The Supreme Court on Friday heard a petition filed by five women alleging that thrusting a compulsory practice on a believer was violative of the fundamental right to freedom of religion under Article 25 of the Constitution. The bench of Chief Justice S.A. Bobde adjourned the hearing after Senior Advocate Mukul Rohatgi, appearing for the petitioners, sought more time to present more facts in the court.
Hearing the petition against compulsory sacramental confession in church, the bench of Chief Justice S.A. Bobde first said the petitioners should have approached the High Court first.
Rohatgi replied that the High Court cannot hear the matter as the issue comes under questions referred by the SC to the 9-judge bench in the Sabarimala reference case. He stated that some priests, who are all men, were abusing confessions made to them by women.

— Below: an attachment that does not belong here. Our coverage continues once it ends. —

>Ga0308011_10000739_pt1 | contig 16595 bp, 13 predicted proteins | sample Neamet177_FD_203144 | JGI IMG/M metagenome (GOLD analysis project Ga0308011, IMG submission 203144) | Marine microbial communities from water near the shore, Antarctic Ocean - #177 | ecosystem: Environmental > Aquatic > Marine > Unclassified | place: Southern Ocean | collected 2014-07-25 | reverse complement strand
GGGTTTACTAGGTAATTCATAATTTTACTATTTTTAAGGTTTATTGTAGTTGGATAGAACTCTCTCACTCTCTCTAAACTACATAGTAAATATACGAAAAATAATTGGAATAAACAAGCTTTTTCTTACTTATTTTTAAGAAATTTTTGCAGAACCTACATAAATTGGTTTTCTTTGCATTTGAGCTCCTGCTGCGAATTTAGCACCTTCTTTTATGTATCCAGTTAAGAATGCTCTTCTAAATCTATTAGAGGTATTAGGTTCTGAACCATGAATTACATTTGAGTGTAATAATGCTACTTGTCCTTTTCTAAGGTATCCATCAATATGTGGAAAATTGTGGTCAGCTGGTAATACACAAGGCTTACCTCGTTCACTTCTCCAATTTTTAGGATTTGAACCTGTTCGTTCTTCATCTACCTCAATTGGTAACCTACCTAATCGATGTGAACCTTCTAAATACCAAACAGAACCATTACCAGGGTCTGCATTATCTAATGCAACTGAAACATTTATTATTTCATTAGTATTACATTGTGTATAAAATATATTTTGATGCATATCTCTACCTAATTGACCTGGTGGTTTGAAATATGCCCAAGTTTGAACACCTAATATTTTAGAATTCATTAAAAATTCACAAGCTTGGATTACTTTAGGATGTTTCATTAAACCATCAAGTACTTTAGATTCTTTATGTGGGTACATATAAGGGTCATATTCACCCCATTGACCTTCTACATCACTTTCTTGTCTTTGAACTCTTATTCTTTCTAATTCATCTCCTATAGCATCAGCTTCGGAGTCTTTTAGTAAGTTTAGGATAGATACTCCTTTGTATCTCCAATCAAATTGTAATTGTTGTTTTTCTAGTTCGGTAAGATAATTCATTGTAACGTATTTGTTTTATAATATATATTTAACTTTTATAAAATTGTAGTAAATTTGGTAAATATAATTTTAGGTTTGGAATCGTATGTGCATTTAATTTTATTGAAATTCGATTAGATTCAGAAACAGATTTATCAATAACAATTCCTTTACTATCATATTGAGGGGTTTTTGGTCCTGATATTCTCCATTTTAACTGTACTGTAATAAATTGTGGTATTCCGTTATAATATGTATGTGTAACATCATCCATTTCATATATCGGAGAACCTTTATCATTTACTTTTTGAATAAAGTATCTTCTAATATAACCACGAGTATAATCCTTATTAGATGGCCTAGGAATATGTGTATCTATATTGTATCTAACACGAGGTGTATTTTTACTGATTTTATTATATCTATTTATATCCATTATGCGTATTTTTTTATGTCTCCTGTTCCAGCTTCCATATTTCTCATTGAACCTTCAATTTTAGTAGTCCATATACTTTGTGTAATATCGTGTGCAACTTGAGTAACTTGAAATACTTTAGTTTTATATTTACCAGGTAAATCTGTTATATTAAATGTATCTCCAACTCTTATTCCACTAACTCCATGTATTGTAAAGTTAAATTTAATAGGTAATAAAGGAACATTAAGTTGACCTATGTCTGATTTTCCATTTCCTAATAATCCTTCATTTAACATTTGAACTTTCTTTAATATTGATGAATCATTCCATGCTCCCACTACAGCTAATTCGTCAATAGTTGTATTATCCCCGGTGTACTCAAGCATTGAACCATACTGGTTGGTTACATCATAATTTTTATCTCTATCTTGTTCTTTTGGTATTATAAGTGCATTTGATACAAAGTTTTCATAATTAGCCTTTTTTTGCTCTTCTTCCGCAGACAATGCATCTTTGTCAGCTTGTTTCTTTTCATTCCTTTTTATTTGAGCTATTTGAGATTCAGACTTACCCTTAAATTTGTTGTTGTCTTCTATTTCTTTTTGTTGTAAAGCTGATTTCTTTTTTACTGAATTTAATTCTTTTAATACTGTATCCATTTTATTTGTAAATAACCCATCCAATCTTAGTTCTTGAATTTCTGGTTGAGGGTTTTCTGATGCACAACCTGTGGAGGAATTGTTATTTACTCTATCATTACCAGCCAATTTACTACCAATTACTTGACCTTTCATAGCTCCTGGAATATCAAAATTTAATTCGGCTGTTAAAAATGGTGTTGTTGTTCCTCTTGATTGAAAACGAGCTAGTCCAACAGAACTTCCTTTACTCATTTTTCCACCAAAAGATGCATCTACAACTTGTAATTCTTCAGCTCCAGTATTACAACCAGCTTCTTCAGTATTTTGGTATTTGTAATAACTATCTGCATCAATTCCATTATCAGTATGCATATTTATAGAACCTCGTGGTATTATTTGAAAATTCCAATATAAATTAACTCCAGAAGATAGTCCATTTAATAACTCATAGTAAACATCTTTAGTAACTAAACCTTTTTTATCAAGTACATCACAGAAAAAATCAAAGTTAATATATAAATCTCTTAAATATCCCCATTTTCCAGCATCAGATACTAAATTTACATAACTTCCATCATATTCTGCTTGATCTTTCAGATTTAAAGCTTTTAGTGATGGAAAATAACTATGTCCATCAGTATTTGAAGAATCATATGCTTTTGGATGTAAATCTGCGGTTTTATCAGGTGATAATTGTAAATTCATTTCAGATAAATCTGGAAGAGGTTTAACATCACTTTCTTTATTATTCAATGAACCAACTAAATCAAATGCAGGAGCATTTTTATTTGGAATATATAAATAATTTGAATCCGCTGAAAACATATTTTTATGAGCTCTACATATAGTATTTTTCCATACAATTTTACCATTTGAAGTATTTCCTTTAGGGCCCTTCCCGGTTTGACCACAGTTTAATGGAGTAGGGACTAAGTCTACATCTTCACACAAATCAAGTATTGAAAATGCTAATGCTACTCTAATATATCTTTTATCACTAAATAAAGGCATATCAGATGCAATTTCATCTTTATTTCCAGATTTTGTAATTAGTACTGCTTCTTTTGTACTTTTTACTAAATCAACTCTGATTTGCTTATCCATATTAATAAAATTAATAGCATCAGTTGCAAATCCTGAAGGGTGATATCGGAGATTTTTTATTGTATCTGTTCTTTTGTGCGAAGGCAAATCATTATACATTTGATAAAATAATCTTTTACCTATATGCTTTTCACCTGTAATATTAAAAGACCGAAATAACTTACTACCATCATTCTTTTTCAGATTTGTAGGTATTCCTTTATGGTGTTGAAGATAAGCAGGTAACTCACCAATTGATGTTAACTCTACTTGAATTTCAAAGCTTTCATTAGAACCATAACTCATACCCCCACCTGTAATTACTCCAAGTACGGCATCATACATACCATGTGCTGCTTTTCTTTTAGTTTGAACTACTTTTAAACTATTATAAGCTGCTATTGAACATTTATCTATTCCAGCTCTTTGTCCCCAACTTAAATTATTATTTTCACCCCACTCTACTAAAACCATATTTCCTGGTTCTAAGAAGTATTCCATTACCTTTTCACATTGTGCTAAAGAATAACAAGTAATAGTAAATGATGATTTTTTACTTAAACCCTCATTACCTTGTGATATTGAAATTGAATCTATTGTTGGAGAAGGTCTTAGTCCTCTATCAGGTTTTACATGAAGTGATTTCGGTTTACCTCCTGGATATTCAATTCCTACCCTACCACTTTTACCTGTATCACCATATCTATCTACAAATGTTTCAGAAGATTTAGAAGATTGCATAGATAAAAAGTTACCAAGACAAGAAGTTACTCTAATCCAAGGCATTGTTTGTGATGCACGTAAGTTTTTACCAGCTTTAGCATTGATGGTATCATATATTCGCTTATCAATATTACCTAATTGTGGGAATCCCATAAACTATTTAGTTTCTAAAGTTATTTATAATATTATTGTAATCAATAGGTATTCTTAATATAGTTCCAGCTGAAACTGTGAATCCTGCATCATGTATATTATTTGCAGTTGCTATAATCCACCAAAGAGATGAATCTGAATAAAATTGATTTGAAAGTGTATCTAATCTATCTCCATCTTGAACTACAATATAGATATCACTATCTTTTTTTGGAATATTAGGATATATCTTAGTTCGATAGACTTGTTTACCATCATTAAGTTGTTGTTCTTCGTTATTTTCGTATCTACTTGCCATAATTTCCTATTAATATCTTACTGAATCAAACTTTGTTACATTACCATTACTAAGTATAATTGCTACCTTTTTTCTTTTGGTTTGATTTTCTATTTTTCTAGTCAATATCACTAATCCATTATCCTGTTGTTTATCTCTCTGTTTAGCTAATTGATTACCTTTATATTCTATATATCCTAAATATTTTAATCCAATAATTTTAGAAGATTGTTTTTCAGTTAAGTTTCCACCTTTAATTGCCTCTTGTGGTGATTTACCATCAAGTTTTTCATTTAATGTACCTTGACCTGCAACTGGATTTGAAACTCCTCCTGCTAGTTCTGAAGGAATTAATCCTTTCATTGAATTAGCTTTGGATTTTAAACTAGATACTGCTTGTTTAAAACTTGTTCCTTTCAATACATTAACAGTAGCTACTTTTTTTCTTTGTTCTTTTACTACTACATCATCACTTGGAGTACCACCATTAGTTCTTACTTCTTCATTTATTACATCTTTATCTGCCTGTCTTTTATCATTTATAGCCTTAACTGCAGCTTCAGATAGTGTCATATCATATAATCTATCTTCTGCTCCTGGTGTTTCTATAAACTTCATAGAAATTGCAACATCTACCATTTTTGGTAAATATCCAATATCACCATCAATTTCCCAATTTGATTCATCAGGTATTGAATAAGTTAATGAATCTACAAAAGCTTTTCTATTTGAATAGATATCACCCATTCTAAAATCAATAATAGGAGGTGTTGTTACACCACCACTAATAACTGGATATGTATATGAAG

Attorney General K.K. Venugopal replied that the case involves important constitutional issues and such issues are dependent on the individual facts of each case.
It was then that Rohatgi sought time to place on record certain additional facts. The Court adjourned the matter so that petitioner can amend the petition to place on record additional facts.
The petitioners said the church was forcing its members to “mandatorily confess” and “mandatorily make payment of monies/dues” failing which their names were being struck off from their parishes. According to the practice, it’s a condition precedent for fulfilling the temporal and spiritual needs of being a Christian and one who doesn’t do that would be denied the benefit of such services from the church.
Earlier, the Kerala High Court had in 2018 said sacramental confession was an essential Christian practice.